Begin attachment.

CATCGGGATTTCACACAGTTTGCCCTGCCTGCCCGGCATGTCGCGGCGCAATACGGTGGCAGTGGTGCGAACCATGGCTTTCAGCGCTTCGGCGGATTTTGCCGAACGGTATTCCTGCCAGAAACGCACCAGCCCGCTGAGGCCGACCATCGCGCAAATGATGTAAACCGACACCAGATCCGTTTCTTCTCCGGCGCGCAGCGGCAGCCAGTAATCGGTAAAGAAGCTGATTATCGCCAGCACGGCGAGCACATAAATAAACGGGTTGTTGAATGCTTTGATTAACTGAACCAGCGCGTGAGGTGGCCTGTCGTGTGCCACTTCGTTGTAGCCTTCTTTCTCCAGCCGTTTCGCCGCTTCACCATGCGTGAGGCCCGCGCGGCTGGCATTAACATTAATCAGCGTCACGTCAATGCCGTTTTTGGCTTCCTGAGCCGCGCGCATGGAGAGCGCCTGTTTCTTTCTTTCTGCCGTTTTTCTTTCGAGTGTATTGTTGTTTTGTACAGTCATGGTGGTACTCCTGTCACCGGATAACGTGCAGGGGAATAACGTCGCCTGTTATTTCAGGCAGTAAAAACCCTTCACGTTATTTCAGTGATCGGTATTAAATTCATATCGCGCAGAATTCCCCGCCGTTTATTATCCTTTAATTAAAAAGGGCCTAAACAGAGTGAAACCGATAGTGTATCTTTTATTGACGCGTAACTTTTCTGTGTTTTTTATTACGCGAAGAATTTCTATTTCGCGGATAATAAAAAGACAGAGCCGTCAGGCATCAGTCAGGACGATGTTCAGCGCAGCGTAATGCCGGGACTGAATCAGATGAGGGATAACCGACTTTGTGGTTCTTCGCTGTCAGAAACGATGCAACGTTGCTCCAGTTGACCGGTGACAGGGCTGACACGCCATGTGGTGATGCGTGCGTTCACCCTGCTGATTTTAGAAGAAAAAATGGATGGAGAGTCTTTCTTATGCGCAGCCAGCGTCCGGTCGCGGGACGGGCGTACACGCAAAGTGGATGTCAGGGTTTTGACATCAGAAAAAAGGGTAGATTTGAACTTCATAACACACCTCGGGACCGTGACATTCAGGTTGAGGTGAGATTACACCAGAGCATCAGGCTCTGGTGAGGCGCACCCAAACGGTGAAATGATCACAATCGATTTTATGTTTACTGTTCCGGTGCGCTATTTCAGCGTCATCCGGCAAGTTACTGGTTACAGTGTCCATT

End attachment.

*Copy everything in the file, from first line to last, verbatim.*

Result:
CATCGGGATTTCACACAGTTTGCCCTGCCTGCCCGGCATGTCGCGGCGCAATACGGTGGCAGTGGTGCGAACCATGGCTTTCAGCGCTTCGGCGGATTTTGCCGAACGGTATTCCTGCCAGAAACGCACCAGCCCGCTGAGGCCGACCATCGCGCAAATGATGTAAACCGACACCAGATCCGTTTCTTCTCCGGCGCGCAGCGGCAGCCAGTAATCGGTAAAGAAGCTGATTATCGCCAGCACGGCGAGCACATAAATAAACGGGTTGTTGAATGCTTTGATTAACTGAACCAGCGCGTGAGGTGGCCTGTCGTGTGCCACTTCGTTGTAGCCTTCTTTCTCCAGCCGTTTCGCCGCTTCACCATGCGTGAGGCCCGCGCGGCTGGCATTAACATTAATCAGCGTCACGTCAATGCCGTTTTTGGCTTCCTGAGCCGCGCGCATGGAGAGCGCCTGTTTCTTTCTTTCTGCCGTTTTTCTTTCGAGTGTATTGTTGTTTTGTACAGTCATGGTGGTACTCCTGTCACCGGATAACGTGCAGGGGAATAACGTCGCCTGTTATTTCAGGCAGTAAAAACCCTTCACGTTATTTCAGTGATCGGTATTAAATTCATATCGCGCAGAATTCCCCGCCGTTTATTATCCTTTAATTAAAAAGGGCCTAAACAGAGTGAAACCGATAGTGTATCTTTTATTGACGCGTAACTTTTCTGTGTTTTTTATTACGCGAAGAATTTCTATTTCGCGGATAATAAAAAGACAGAGCCGTCAGGCATCAGTCAGGACGATGTTCAGCGCAGCGTAATGCCGGGACTGAATCAGATGAGGGATAACCGACTTTGTGGTTCTTCGCTGTCAGAAACGATGCAACGTTGCTCCAGTTGACCGGTGACAGGGCTGACACGCCATGTGGTGATGCGTGCGTTCACCCTGCTGATTTTAGAAGAAAAAATGGATGGAGAGTCTTTCTTATGCGCAGCCAGCGTCCGGTCGCGGGACGGGCGTACACGCAAAGTGGATGTCAGGGTTTTGACATCAGAAAAAAGGGTAGATTTGAACTTCATAACACACCTCGGGACCGTGACATTCAGGTTGAGGTGAGATTACACCAGAGCATCAGGCTCTGGTGAGGCGCACCCAAACGGTGAAATGATCACAATCGATTTTATGTTTACTGTTCCGGTGCGCTATTTCAGCGTCATCCGGCAAGTTACTGGTTACAGTGTCCATT